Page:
In our second part of the Art and Science of Franchise Recruitment Qualification, we differentiate art from science. In the science of qualification, we are observing the behaviour of the franchisee candidate. In the art of franchise qualification, we are applying the art of listening and hearing.
Listen to the answers the candidate gives.
Listen to the reasoning behind and answers.
Hear the ability of the candidate to effectively run a successful franchise.
There are four essential factors in qualifying a franchise candidate: determining interest, defining timeframe, assessing comfort and ability to make a financial investment, and finally, geographical possibility/capability.
Why are they/what made them interested? Where did they learn about the opportunity? Who referred them? Why do they think they are qualified to run the business?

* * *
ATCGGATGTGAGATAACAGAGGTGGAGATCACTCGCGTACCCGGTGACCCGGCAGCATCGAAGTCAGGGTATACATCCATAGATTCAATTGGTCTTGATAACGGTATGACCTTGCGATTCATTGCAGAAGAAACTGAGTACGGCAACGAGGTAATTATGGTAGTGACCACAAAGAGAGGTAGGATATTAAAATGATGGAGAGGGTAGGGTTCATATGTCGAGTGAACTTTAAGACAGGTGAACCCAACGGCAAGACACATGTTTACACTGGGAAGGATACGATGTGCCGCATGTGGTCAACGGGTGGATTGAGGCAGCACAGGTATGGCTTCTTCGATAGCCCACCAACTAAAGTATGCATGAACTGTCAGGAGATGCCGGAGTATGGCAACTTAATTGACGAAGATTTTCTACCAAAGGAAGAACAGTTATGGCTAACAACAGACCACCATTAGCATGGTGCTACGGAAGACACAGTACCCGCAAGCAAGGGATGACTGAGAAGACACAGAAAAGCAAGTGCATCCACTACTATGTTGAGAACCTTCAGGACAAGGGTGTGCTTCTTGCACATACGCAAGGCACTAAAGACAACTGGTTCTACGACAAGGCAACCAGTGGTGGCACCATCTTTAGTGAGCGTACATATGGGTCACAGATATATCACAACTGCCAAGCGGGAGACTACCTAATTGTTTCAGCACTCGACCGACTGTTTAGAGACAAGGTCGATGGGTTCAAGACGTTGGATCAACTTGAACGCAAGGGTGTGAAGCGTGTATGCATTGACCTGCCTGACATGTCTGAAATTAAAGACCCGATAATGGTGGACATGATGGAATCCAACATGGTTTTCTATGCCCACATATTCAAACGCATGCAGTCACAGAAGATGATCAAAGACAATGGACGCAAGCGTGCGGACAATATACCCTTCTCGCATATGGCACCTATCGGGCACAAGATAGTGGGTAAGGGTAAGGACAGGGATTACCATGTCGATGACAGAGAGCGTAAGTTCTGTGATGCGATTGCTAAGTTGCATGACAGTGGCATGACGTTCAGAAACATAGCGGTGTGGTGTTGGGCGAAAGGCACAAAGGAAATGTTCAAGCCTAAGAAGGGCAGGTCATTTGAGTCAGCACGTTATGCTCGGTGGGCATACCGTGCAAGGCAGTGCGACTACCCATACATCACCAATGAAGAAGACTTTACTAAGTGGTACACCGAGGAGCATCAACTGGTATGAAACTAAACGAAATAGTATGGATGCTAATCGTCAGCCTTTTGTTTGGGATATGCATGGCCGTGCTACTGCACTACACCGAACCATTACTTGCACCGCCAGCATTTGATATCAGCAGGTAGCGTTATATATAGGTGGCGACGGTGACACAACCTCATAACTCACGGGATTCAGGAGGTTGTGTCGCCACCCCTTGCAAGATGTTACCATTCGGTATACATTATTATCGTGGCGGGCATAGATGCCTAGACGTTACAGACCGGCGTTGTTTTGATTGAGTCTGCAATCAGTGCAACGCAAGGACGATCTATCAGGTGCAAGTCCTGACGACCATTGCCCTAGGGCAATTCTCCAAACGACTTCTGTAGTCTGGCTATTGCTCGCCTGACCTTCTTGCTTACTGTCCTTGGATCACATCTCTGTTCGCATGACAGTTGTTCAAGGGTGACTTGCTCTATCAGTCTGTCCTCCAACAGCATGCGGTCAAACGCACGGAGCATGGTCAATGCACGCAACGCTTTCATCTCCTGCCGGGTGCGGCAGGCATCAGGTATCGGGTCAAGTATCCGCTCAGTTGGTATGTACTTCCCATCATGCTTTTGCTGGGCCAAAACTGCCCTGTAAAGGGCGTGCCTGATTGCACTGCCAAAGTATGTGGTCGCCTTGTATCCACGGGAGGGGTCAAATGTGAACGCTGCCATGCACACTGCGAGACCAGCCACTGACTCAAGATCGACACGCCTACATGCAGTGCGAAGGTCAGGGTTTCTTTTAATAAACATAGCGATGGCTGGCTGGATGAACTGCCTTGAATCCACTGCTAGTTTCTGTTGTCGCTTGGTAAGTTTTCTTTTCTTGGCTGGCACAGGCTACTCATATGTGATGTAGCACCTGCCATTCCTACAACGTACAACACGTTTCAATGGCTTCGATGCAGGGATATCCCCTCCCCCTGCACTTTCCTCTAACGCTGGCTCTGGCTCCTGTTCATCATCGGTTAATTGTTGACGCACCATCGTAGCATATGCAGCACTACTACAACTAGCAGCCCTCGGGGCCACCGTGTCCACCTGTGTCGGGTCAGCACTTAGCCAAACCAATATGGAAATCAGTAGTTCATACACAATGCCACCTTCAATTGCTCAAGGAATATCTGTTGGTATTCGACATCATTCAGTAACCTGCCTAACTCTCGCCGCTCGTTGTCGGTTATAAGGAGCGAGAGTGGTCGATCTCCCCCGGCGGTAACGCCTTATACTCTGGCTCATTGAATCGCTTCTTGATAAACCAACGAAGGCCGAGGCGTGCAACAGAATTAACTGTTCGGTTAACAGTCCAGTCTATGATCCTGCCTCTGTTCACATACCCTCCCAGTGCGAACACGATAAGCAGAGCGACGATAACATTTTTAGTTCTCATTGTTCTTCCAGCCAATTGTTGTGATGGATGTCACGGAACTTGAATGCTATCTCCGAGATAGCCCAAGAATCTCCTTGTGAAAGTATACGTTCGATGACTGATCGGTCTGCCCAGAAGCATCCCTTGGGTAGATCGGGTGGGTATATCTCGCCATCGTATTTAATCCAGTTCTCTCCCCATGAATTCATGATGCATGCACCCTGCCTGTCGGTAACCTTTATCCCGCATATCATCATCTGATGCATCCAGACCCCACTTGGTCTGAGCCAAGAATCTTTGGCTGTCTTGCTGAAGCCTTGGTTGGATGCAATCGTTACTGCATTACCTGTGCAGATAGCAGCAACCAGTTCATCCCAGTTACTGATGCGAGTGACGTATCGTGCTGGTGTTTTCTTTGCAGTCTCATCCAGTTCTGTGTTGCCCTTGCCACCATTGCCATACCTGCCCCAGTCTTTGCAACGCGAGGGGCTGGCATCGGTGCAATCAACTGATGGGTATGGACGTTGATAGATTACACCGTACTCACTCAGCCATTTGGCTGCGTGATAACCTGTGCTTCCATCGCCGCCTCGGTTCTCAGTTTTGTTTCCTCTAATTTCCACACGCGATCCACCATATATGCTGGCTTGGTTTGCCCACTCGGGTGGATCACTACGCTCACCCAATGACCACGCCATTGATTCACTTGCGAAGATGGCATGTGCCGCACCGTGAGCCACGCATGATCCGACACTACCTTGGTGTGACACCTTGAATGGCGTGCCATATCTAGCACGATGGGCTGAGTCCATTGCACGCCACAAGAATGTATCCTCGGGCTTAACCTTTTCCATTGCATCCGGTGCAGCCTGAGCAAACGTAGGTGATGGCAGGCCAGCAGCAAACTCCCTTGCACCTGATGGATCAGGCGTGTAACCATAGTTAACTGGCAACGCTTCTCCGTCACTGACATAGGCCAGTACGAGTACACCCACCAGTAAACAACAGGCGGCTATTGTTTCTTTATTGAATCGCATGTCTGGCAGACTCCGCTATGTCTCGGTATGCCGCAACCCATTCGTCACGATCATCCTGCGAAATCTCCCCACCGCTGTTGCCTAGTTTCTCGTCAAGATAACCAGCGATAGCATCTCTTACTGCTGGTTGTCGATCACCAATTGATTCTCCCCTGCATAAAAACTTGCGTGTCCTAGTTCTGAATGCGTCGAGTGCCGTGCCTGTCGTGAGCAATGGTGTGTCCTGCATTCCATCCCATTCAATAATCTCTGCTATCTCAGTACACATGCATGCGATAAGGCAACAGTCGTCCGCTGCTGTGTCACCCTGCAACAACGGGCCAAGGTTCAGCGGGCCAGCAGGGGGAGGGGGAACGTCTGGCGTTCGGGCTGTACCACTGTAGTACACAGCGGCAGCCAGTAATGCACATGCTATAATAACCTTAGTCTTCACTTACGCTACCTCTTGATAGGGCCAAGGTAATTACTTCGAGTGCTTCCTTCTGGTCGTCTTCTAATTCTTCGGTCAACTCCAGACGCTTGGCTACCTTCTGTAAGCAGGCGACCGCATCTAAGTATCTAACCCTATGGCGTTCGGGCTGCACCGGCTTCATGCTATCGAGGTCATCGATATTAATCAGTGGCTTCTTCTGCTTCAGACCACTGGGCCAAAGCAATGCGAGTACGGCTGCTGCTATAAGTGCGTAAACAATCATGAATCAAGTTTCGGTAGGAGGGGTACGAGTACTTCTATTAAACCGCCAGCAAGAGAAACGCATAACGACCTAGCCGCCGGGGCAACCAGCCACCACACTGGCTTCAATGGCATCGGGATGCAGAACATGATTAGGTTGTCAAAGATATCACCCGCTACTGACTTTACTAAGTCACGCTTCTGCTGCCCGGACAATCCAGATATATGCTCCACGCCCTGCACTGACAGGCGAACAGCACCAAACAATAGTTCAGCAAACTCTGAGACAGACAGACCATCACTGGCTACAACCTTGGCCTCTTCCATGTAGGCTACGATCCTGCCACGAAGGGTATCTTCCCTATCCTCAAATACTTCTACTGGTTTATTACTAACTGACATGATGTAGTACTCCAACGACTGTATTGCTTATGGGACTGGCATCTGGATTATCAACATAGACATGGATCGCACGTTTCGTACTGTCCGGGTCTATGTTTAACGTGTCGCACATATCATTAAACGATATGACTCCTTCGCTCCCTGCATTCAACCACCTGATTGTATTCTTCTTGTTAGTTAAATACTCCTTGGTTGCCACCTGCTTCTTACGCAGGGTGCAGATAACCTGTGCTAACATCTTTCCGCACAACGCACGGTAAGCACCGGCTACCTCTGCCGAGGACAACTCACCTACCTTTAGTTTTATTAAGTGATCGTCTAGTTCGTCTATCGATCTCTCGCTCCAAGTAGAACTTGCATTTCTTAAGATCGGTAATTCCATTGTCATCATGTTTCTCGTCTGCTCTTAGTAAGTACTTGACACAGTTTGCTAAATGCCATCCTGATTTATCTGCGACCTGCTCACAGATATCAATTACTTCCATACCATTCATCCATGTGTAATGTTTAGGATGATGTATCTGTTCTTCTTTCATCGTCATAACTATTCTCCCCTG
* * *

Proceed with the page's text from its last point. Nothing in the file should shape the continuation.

When will they be ready to invest? What needs to take place before they invest?
Do they have the initial investment? Is there enough to live on while they start the business? Will their family and/or partners be comfortable in risking part of their wealth?
Where do they want to open the business? How many locations/business units do they feel comfortable running? Would they be willing to run a remote business?
In qualifying a candidate, we are gathering information to see if they fit our needs. In the next steps of the sales process, there will be plenty of time to determine if the franchisor fits the franchise candidate’s needs. Time is precious for both parties. It is vital to bring forth only candidates that are well qualified and capable of running a successful business.
The qualification and disqualification of candidates is a balancing act that requires an extensive skill set of experience and knowledge. We believe that this is the most important stage in the franchise selling process. Having a proper balance of the art and science of franchise recruitment will bring forth quality candidates, that will be able to invest in a franchise and report abundant royalty revenues for years and years.